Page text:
What was the image that Black men had within the Nation? What was your sense of that?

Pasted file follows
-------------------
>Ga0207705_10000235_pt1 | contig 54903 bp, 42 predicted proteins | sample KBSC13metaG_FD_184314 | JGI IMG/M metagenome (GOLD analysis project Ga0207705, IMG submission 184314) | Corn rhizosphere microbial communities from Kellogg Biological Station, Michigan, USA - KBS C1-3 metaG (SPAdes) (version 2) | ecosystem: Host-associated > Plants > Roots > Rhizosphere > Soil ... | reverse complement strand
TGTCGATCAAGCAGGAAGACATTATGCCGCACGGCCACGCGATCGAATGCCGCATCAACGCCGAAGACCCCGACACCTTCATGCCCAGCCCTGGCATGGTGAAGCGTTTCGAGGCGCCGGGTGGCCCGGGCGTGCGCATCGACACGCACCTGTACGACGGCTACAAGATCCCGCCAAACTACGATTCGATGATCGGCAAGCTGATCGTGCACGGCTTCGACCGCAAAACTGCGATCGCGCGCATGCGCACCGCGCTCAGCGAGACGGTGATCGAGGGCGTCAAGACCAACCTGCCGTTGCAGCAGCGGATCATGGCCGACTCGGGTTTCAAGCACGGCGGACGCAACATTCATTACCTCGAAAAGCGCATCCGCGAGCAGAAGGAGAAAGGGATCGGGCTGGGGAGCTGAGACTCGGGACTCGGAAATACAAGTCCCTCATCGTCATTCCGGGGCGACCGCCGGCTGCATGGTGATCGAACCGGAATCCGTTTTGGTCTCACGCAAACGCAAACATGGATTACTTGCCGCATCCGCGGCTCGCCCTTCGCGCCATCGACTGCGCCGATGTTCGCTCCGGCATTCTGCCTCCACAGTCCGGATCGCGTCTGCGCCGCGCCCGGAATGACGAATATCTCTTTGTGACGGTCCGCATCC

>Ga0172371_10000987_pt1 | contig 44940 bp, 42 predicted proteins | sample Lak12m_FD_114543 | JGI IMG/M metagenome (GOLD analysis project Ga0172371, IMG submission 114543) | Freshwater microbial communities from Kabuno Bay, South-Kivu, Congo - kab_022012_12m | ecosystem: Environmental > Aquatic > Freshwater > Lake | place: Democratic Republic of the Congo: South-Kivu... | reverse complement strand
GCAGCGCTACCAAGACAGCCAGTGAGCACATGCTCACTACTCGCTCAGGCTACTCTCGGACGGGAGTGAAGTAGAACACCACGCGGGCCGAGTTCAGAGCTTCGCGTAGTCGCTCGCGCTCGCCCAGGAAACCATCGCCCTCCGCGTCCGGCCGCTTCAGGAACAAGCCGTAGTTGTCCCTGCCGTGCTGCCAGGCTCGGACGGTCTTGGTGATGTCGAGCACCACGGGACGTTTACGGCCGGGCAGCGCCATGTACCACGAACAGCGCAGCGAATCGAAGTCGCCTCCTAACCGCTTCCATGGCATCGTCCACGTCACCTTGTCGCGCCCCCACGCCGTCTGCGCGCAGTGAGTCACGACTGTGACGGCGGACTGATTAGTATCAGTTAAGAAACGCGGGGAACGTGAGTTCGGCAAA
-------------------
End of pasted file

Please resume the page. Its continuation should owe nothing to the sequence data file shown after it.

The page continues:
The image of Black men in the Nation was one of, um, ah, the FOI. The FOI, the Fruit of Islam, was an organization that came over as being extremely strong, ah, extremely powerful, ah, extremely protective. Ah, and they brought back the whole aura of Garvey, ah, that whole era where you came in, you came into uniforms, you came in and you didn't mess with them. They was some bad bloods, you know what I'm saying. I mean you did not mess with the FOI; when they came out on the street, people said, "Ah, um, yes sir, mm hmm." But, even the brother who came into the Nation and just wore the suit every day--uh, they had to wear a suit, ah, into, into the temple, whatever. Ah, and you saw the brother selling the paper on the street. It was an image of, like, an upright brother, you know. I've come from ah, being powerless to a position of bei--having power. I'm selling a newspaper. And, they were like pushing newspaper on you and you bought that paper, you know. Ah, and they really believed in that: brothers going around selling fish that came from ah, from Latin America, if you remember, Central America at that time. Ah, brothers selling bean pies, ah, brothers with businesses. It was like a sense of, of, of people trying to do, be correct with each other. That people weren't going to hustle you out of anything. And, you, you could trust them. You could trust the sisters; you could trust the brothers. And, so therefore, in that sea of Blackness you were home and you didn't have to, you could let down and say, simply, "These people will, are good; they can take care of me."